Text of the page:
“The system design has modeled on a residential building but it can also be used for other buildings if the load curves for electricity and heating are known,” researcher Stefan Krauter told pv magazine.”It can provide autonomy for electricity over the whole year.”
The decentralized energy system is designed to cover a household's main power demand via photovoltaics, even during winter, by including sufficient storage capacity.
“The aim is to minimize the grid load by achieving low or even zero grid interaction, which is realized by the use of decentralized long-term energy storage,” the scientists explained.
The system utilizes a 6.8kW PV array and a 5kW electrolyzer powered by surplus solar power to produce hydrogen, which is then stored in a hydrogen tank via a compressor. In periods of high energy demand, when PV generation is not sufficient, the green fuel is used to produce electricity via a 1.24kW fuel cell system. Lithium-ion batteries are part of the proposed system configuration in order to react to too rapid load changes, which the hydrogen system would not be able to handle.
The heat waste generated by the fuel cell and the electrolyzer is transferred via heat exchangers to a hot water tank, which supplies hot water to the household. The remaining demand is covered by a heat pump.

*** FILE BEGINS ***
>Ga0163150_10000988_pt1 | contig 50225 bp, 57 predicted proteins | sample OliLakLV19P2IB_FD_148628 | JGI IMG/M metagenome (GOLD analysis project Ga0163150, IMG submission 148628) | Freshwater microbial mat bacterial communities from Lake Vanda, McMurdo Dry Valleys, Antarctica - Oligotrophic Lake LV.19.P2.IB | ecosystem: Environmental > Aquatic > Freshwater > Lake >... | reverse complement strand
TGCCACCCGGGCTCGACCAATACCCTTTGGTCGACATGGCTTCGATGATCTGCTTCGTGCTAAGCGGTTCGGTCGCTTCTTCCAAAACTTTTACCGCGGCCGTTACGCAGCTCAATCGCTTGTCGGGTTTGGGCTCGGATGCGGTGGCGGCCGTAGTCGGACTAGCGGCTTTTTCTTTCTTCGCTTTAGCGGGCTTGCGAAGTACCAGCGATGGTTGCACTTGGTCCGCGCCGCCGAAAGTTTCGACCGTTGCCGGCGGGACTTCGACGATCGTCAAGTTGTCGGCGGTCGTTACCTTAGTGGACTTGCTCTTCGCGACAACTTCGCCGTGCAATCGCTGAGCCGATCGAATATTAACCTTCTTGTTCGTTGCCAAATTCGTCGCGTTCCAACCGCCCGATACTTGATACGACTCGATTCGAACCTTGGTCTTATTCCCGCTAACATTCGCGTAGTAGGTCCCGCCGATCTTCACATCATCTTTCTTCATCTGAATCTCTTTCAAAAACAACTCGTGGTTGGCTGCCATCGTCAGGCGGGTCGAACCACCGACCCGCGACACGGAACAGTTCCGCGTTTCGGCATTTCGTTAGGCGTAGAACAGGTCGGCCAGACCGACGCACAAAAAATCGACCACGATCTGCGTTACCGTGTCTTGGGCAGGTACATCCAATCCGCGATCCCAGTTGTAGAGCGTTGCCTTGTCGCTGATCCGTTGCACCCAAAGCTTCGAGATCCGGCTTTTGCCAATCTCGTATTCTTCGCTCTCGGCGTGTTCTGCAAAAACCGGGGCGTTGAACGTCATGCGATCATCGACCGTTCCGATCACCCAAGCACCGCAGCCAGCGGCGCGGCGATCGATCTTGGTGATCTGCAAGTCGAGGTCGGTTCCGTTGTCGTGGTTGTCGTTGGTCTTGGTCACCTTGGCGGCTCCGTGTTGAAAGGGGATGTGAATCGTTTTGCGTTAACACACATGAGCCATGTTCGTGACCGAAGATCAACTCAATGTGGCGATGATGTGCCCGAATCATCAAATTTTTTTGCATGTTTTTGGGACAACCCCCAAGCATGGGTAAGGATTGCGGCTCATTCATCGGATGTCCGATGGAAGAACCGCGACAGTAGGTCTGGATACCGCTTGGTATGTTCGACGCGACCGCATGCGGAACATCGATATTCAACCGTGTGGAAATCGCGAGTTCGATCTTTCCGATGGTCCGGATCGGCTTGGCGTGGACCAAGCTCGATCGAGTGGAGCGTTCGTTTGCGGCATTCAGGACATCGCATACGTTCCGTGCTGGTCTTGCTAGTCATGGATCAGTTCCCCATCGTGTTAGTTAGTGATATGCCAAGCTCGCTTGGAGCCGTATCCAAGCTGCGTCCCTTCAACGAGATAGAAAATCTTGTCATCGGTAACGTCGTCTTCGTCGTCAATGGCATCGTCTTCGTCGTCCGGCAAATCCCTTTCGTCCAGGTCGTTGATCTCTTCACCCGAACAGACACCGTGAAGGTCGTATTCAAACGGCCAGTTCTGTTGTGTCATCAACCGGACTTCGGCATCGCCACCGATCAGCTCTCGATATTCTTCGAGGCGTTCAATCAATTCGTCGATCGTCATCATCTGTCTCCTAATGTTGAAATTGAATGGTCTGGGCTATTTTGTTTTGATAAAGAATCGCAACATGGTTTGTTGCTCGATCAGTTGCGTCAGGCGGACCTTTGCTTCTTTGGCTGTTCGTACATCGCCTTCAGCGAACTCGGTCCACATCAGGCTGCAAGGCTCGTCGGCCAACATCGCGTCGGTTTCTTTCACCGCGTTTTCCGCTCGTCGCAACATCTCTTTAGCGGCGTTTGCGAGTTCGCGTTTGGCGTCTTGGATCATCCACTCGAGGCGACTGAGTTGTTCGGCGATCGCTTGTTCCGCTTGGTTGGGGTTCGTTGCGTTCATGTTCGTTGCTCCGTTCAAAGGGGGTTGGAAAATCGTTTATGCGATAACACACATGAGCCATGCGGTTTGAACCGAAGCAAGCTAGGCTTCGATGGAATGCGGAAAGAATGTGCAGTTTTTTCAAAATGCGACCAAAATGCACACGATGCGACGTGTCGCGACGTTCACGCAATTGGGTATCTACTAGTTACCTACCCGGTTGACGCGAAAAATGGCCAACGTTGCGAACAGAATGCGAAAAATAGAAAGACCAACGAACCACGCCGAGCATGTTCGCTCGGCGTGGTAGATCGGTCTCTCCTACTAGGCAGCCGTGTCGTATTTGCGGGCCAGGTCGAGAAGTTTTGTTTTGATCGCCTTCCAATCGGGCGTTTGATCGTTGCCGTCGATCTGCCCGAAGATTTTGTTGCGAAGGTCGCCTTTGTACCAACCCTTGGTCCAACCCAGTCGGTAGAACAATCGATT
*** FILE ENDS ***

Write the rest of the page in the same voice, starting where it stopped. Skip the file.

The academics tried to identify the kind and size of components required under different scenarios. They also aimed to assess the conditions under which a system could compete with conventional power systems in terms of price and costs. The model was simulated in Simulink (MATLAB) to analyze when and how the PV system is fully able to cover the energy needs of a household.
The scientists also used HOMER software, which was developed by the US National Renewable Energy Laboratory (NREL), in order to verify the results. Measurements were taken with a time resolution of 15 minutes and a total time frame of one year.
The German group estimated that the electrolyzer used 4283.55kWh of surplus solar power to produce 80.50 kg of hydrogen in one year, while the fuel cell was able to return 1009.86kWh energy by burning 73.52 kg of hydrogen.
“The compression of hydrogen required a yearly energy demand of 268.14kWh, while the heating demand was 1208.66kWh,” the scientists explained. “The heating demand was reduced by 643.69kWh by using the waste heat produced within the electrolyzer and the fuel cell.”
They said their simulation via Simulink showed that household heating demand expands the required amount of decentralized stored hydrogen when aiming for energy-independent operations.
“Future research has to focus on optimizing the control system and on analyzing which component dimensioning under which scenarios is preferable in terms of energy and resource efficiency and in terms of lifetime increase,” they said.
The scientists described the system design in “Hybrid Energy System Model in Matlab/Simulink Based on Solar Energy, Lithium-Ion Battery and Hydrogen,” which was recently published in Energies.
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